This is a source for analysis, interviews, and commentary on security in Latin America. Herein you will find rumors, the results of off the record interviews, and information you'll not find in international or United States news media.

Tuesday, March 18, 2008

Coca in Brazil

When satellite images revealed a small coca plantation some 150 kilometers south of Tabatinga in the Brazilian state of Amazonas on 14 March, both the Brazilian military and local members of the civil police immediately headed to intercept.

They found roughly two hectares of coca bushes and a small cocaine processing lab filled with all the necessary chemicals and other materials required to process coca leaves to coca paste and from paste to the pure powder.

According to analysts, Brazil consumes roughly 40 tons of cocaine a year, while another 40 tons annually pass through the county and on to West Africa where the shipments are downsized and carried into Europe, mostly through the work of dozens of mules.

Given the size of the two hectare plot, the bushes growing there could yield up to 12 kilos of pure cocaine, hardly enough to warrant Brazil as a source country.

The small plantation’s location was along the banks of the Javari river, south of Tabatinga, a lawless town that sits on the Brazil-Peruvian border. The location suggests cooperation between Brazilian and Peruvian elements, and confirms the use of the Javari river as a waterway used to transport cocaine from the remote jungles of the Amazon to the city of Manaus and possibly onto Belem on the coast for export, or south to Sao Paulo for distribution and local consumption.

The discovery of the plantation indicates that there are likely more, but most importantly, it confirms a long-held suspicion that coca bushes have been genetically engineered to grow at low altitudes.

According to local reports, the leaves of the coca bushes that grew along the banks of the Javari were thicker than the leaves found on bushes growing at higher altitudes in the Andes. Some point to the leaves’ thickness as a sign that this new strain can produce more coca paste per bush.

Tabatinga has long been known as a port town where drugs, guns, and the precursor chemicals used to produce cocaine meet and are swapped between interested parties coming south from Colombia, east from Peru, or west from Brazil. The Brazilian criminal Fernandinho Biera-Mar, considered to be running a multi-million dollar smuggling business from his prison cell, pioneered the links between organized crime in Rio and Colombia’s FARC. The cocaine for guns barter system he put in place is considered very much alive today.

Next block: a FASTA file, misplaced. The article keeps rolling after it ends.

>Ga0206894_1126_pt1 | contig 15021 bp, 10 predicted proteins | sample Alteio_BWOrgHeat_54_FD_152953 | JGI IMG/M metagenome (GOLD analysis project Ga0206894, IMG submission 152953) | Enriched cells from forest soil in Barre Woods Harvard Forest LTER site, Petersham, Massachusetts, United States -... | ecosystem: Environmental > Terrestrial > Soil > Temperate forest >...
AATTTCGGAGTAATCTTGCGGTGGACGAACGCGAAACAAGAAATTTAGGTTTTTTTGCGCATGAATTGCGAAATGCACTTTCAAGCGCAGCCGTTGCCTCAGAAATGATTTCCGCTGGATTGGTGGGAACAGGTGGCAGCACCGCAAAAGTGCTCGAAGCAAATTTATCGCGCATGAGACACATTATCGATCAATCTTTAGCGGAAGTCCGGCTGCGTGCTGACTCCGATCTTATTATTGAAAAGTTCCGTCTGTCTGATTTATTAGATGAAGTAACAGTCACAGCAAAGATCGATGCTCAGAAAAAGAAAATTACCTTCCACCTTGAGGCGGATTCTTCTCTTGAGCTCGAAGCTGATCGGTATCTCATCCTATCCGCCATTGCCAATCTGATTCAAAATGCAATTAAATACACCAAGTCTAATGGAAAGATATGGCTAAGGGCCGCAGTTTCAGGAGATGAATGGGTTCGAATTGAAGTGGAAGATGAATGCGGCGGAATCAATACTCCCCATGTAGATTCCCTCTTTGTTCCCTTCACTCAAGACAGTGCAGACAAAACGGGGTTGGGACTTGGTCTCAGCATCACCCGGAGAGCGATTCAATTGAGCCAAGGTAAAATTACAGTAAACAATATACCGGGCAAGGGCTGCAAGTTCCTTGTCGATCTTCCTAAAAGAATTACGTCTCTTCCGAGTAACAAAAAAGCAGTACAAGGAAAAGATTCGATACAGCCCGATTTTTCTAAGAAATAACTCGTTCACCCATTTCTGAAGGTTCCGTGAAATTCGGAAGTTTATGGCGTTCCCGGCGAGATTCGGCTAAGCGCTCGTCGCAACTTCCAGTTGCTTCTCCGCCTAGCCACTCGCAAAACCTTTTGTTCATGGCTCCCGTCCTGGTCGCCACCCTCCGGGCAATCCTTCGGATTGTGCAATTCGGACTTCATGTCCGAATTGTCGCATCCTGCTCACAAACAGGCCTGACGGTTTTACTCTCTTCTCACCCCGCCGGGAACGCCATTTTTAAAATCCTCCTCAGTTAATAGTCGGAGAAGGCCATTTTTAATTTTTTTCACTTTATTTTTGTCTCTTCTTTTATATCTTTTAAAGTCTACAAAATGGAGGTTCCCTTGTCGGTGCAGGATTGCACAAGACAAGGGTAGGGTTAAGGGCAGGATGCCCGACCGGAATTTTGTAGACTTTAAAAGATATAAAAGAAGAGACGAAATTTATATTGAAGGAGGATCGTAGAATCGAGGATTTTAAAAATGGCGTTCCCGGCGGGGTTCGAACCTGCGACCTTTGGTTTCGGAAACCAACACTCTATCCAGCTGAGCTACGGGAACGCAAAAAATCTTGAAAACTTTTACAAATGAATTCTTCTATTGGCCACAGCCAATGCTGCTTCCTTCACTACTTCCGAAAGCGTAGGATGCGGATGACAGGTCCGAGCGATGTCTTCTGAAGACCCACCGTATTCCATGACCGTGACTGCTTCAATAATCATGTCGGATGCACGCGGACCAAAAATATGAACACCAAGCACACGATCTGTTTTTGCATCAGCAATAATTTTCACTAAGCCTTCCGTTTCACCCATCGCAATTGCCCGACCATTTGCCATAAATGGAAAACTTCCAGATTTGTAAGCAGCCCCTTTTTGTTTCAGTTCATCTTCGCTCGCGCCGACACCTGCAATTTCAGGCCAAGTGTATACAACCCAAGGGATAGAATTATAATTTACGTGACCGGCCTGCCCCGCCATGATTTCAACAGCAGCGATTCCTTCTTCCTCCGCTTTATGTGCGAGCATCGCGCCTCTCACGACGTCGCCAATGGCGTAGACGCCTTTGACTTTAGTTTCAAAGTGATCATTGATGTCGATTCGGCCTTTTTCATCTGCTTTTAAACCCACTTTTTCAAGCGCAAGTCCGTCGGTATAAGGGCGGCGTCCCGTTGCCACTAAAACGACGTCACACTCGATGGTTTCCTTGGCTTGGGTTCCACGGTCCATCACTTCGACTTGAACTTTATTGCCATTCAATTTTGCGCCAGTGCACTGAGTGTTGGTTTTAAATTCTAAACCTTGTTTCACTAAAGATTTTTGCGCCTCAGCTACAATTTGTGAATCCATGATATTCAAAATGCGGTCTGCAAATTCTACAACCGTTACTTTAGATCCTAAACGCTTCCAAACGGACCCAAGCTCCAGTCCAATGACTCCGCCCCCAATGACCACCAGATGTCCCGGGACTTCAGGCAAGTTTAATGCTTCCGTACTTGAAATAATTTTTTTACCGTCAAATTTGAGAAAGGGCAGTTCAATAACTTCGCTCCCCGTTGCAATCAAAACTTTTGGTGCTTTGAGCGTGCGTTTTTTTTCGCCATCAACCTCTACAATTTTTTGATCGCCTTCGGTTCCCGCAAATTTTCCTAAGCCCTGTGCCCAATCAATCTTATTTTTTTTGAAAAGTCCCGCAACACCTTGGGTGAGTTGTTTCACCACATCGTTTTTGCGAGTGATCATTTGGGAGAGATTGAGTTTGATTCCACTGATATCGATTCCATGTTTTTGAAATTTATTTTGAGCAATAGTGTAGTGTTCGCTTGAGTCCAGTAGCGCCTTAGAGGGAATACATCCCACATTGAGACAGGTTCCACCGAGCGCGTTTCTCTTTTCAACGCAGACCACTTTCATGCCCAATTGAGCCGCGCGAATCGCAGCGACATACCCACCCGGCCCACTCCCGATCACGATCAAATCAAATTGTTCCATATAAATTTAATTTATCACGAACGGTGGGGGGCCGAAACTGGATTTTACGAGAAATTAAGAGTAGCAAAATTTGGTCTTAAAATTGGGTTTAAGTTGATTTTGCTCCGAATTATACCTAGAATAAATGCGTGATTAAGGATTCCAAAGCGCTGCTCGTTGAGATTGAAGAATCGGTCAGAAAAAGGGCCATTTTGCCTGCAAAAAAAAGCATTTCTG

It’s possible that his associates are involved in the creation of coca plantations in Brazil. Such an evolution is certainly not a surprise, as the Brazilian Amazon would be the perfect place to expand coca production.

Reporting the discovery of the camp, the Brazilian military called it a triumph of superior intelligence gathering. Others quietly regard it as a lucky break. With barely enough man power to operate the air-bridge denial program that Brazil maintains in the Amazon through a series of radar posts, and a Navy that refuses to patrol rivers, Brazilian authorities are hardly in a position to crack down on the proliferation of more coca bush plantations in the Amazon.

There is simple saying in Portuguese that goes, “In the Amazon, anything grows.” Apparently coca does too.


Sebastian said...

I'm wondering where you got the information about "local reports" stating that "the leaves of the coca bushes that grew along the banks of the Javari were thicker than the leaves found on bushes growing at higher altitudes in the Andes."

Even though some are saying that coca may be being genetically engineered to grow at low altitudes in Brazil, coca has been grown at low altitudes in Colombia for years and it is not all that clear to me that this is so new. See more thoughts on this at my

Samuel Logan said...

Sebastian, the local reports came from Brazilian Federal Police reports I obtained from a daily newspaper out of Manaus.

Growing at low altitudes was perhaps not as specific as I should have been, as low altitudes in Colombia are not the same as an Amazon climate. What's new is the presence of coca in Brazil.

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